The scientists at the Netherlands Institute of Ecology (NIOO-KNAW) perform basic and strategic ecological research on individual organisms, populations, ecological communities and ecosystems.
Together they study animal -, plant – and microbial ecology in terrestrial and freshwater environments. The multidisciplinary collaboration within this diverse group of ecologists has created unique opportunities to develop the broad, comprehensive approaches needed to solve complex ecological problems.
Ecology is all about the interactions between organisms, and also between life and its inanimate environment. How is a tiny insect able to find its food plant kilometres away? How can so many species coexist, even in the smallest drop of water? What causes a bird species to adapt to a changing environment? And what causes it not to adapt? What wealth of microbial diversity lies hidden in the soil, and what are its functions? The NIOO researchers are not merely looking for answers, but are primarily trying to discern the general patterns and rules within this wide range of interactions. It is these patterns and rules and the study of them that form the essence of ecology.
In these times of massive population growth and increasing economic welfare, ecological knowledge is of great importance to society. Our world is now undergoing dramatic changes, yet we are far from fully understanding its ecological complexity. In order to be able to assess global changes such as the accelerating degradation of the biosphere, the loss of species and of biodiversity, the invasion of exotic species in existing ecosystems, and global warming, we need to have far greater scientific insight.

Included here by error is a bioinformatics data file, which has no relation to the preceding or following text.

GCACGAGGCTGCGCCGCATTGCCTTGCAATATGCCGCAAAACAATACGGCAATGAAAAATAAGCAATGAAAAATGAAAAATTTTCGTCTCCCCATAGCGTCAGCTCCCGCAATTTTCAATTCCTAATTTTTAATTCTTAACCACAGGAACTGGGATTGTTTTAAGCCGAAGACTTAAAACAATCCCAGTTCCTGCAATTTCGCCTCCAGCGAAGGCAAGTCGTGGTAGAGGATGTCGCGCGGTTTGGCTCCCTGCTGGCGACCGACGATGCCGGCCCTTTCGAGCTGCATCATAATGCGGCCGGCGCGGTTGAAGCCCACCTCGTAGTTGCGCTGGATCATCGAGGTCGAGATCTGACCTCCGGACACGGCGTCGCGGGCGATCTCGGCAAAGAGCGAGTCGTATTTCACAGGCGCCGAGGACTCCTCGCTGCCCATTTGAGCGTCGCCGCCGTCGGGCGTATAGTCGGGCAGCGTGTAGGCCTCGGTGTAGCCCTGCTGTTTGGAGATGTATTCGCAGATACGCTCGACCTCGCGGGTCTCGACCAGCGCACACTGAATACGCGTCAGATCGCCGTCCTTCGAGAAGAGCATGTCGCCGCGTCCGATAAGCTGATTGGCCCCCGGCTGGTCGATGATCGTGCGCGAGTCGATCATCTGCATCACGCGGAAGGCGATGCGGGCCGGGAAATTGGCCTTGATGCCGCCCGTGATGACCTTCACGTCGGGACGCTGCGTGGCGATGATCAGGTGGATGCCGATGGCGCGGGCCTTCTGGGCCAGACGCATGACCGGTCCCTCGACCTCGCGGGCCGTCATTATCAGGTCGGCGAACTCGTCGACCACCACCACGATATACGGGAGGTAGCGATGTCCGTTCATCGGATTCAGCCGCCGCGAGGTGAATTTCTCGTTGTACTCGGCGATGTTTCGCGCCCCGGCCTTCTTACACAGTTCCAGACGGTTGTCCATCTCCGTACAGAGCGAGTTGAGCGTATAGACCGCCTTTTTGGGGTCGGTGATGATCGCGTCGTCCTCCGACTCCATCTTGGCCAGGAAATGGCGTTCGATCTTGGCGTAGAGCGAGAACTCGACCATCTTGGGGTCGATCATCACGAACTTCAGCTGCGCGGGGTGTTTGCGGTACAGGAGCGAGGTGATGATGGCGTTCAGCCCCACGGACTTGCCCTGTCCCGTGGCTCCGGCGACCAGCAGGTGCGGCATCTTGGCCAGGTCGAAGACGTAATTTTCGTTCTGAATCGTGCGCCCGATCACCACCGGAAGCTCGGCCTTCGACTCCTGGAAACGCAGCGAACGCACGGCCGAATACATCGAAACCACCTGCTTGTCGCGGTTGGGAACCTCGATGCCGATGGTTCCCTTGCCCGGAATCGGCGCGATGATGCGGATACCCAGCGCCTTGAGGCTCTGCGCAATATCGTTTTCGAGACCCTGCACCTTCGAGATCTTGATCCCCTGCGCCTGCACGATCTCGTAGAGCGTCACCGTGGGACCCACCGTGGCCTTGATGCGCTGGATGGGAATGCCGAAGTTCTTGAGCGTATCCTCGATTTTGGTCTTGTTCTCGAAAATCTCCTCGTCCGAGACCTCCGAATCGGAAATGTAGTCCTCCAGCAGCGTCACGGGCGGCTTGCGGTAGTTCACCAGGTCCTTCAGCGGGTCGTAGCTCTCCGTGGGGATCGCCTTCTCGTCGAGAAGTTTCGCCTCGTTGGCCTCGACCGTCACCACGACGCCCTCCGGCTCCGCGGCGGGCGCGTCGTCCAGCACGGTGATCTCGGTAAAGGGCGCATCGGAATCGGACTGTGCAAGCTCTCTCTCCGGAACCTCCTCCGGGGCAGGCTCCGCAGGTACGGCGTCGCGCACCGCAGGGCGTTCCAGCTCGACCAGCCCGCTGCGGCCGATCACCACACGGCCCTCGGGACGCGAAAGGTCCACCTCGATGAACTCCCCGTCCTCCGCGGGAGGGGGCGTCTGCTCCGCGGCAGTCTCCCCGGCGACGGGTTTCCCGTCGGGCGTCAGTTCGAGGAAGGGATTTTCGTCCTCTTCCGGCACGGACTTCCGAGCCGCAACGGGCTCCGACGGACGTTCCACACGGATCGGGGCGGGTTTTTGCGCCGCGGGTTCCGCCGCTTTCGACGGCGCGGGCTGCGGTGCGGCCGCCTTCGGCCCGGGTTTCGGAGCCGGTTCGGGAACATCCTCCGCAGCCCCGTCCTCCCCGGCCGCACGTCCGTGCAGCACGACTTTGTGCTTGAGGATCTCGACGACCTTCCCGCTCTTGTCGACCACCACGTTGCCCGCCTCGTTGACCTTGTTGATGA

Though the world’s ecosystems are also the source of countless invaluable goods and services, such as fresh water for us to drink, their contribution is largely unnoticed and unappreciated. Yet ecological knowledge is important for food production, for understanding and avoiding environmental problems, for conserving and restoring nature, and for risk analysis. Understanding the biosphere is therefore crucial to the future. For this to become a fundamental principle for an inhabitable planet, we must have a sound foundation of knowledge on the structure and functioning of the Earth’s major ecosystems. NIOO-KNAW’s scientists are at the forefront of this global pursuit of ecological knowledge.
via Netherlands Institute of Ecology